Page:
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Donald Trump, George Wallace, And The Politics Of Demagoguery09:47
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FILE - In this March 19, 2016 file photo, Republican presidential candidate Donald Trump speaks during a campaign rally Saturday, March 19, 2016, in Fountain Hills, Ariz. Donald Trump promises to “Make America Great Again.” George Wallace said he would “Stand up for America.” The 2016 Republican presidential front-runner doesn’t say he’s following the 1960s playbook of the Alabama segregationist, a four-time presidential hopeful.(AP Photo/Matt York, File)
FILE - In this March 19, 2016 file photo, Republican presidential candidate Donald Trump speaks during a campaign rally Saturday, March 19, 2016, in Fountain Hills, Ariz. Donald Trump promises to “Make America Great Again.” George Wallace said he would “Stand up for America.” The 2016 Republican presidential front-runner doesn’t say he’s following the 1960s playbook of the Alabama segregationist, a four-time presidential hopeful.(AP Photo/Matt York, File)
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Let's talk about a populist, anti-government presidential candidate who challenged the political establishment, and marshaled the anger of frustrated, disaffected white voters to draw huge crowds to his rallies — which sometimes teetered on the edge of real violence.

That might sound like Donald Trump. But it also describes former Alabama Governor George Wallace, who ran as a third party candidate in 1968 — and won 13 percent of the popular vote.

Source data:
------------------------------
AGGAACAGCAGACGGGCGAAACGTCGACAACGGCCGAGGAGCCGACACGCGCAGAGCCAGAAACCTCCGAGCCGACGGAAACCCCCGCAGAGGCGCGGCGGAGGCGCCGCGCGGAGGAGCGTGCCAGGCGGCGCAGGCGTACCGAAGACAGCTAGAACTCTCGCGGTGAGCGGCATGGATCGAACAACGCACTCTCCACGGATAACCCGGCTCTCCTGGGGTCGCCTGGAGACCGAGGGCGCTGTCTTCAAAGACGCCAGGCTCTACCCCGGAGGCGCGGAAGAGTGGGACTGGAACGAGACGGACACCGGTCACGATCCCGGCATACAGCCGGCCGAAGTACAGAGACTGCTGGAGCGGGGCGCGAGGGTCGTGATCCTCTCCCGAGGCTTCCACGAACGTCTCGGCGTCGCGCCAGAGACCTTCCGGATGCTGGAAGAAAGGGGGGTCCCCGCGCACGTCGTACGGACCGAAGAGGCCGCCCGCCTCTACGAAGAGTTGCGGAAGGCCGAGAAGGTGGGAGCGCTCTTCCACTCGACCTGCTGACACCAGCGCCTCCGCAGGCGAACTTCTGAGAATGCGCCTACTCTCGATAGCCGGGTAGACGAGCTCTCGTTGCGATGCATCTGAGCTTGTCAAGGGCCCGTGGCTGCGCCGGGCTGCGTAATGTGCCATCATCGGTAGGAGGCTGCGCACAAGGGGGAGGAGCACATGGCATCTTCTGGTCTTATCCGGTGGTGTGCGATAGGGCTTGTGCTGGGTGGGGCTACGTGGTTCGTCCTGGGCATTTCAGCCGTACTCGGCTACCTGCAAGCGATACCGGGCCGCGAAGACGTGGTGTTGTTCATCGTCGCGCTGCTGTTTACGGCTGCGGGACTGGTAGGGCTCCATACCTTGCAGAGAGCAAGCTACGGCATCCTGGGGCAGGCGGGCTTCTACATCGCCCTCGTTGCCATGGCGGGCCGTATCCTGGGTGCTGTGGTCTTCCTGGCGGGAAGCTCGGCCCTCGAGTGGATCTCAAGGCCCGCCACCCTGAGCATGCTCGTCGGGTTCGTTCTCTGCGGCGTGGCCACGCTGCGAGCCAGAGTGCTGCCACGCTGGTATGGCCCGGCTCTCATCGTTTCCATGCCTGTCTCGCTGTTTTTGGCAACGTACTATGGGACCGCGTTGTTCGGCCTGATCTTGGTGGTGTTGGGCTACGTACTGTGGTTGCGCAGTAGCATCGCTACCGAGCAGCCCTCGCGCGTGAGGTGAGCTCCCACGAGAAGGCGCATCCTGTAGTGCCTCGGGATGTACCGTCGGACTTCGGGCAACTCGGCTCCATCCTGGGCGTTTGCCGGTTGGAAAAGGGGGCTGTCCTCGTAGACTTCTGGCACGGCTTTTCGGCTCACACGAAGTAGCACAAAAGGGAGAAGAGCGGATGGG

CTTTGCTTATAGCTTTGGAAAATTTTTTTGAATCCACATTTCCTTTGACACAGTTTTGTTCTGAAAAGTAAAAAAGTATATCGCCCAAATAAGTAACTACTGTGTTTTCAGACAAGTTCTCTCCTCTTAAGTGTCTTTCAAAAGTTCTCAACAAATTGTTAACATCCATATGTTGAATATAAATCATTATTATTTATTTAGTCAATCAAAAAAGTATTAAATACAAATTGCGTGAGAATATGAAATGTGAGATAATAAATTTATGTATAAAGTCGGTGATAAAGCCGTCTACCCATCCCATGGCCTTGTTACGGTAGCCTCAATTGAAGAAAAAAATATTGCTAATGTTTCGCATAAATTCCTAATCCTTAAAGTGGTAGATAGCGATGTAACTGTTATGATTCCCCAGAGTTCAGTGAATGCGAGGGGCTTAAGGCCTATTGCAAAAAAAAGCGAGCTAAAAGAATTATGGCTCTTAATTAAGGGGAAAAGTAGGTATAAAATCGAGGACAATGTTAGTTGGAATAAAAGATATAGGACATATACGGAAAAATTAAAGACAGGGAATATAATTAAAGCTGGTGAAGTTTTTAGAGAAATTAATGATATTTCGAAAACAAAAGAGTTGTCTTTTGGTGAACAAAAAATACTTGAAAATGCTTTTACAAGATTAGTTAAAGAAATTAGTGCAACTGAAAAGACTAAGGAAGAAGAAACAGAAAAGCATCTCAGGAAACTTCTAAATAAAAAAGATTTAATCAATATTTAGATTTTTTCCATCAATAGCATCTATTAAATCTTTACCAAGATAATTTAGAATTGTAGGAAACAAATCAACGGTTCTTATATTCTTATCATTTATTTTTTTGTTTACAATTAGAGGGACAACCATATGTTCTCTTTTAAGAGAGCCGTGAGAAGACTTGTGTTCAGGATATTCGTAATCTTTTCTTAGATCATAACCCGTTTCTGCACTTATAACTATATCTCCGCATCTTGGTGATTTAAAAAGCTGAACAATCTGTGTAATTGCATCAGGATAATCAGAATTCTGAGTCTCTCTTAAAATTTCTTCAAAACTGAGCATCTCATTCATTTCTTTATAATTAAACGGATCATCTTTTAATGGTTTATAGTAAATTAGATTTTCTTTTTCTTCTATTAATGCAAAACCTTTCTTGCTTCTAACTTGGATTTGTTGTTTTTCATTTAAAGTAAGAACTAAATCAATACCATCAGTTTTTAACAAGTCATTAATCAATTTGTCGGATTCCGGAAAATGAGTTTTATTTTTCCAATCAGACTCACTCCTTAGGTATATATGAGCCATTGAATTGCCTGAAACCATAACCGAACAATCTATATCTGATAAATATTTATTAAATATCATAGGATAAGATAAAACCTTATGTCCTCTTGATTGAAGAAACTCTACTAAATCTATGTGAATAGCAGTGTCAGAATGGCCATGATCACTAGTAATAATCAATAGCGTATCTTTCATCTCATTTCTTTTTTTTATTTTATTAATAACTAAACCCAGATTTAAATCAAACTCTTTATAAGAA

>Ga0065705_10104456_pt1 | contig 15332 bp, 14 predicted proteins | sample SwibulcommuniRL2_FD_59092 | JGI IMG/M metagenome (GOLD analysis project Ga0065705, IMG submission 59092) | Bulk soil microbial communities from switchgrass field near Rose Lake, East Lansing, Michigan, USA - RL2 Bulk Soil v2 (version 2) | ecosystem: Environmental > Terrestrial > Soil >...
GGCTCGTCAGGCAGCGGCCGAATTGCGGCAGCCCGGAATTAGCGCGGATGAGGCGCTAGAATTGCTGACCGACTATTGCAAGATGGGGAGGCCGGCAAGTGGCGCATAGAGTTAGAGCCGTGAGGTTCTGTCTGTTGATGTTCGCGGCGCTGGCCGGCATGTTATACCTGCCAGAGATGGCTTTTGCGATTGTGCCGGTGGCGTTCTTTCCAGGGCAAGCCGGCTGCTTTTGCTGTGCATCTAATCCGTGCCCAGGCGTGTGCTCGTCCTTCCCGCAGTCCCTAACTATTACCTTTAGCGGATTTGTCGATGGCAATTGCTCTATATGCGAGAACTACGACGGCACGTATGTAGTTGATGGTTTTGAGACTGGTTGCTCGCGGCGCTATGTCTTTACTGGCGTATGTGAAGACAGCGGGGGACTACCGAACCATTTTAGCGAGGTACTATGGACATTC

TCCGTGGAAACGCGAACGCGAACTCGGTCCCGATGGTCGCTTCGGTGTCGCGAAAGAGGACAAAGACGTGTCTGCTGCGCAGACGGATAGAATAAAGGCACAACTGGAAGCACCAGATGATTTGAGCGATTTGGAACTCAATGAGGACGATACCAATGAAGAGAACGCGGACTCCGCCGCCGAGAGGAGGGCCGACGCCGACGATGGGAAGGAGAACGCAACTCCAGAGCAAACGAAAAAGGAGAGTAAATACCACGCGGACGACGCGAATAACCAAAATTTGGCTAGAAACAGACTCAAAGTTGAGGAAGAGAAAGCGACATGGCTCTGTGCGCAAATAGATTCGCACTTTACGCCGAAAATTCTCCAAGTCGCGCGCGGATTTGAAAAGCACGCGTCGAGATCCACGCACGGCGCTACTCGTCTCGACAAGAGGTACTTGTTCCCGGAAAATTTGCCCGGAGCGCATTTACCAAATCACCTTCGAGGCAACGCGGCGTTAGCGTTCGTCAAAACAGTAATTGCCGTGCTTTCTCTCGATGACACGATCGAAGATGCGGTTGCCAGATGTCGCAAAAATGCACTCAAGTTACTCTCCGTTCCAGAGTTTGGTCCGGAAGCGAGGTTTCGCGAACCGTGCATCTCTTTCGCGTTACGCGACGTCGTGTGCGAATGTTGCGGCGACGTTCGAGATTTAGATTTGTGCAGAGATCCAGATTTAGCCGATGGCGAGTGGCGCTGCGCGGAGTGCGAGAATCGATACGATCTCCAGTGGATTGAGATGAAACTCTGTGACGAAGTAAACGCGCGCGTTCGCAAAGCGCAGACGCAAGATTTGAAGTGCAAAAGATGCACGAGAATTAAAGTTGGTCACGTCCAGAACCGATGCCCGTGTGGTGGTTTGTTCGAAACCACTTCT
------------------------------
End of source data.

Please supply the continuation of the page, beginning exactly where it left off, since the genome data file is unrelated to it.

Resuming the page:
Guest

Michael Cohen, columnist for the Boston Globe and former speechwriter for the U.S. Department of State. He tweets @speechboy71.

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The Boston Globe: The Genealogy Of American Demagoguery

  • "On the most surface level, Trump, a billionaire who brags of his business acumen and his wealthy friends, could not be more different from Wallace, who regularly described himself as 'a former truck driver married to a dime-store cashier and the son of a dirt farmer.' The parallels are not in the men’s personal stories, but rather in the divisive, angry, fearful, anti-elitist, and resentment-laden politics that they used to spark their presidential aspirations. George Wallace won just 13 percent of the popular vote in 1968, but he birthed to this nation the idiomatic language of antigovernment populism — a language that would be utilized by countless Republican politicians over the next four decades."

This segment aired on March 24, 2016.

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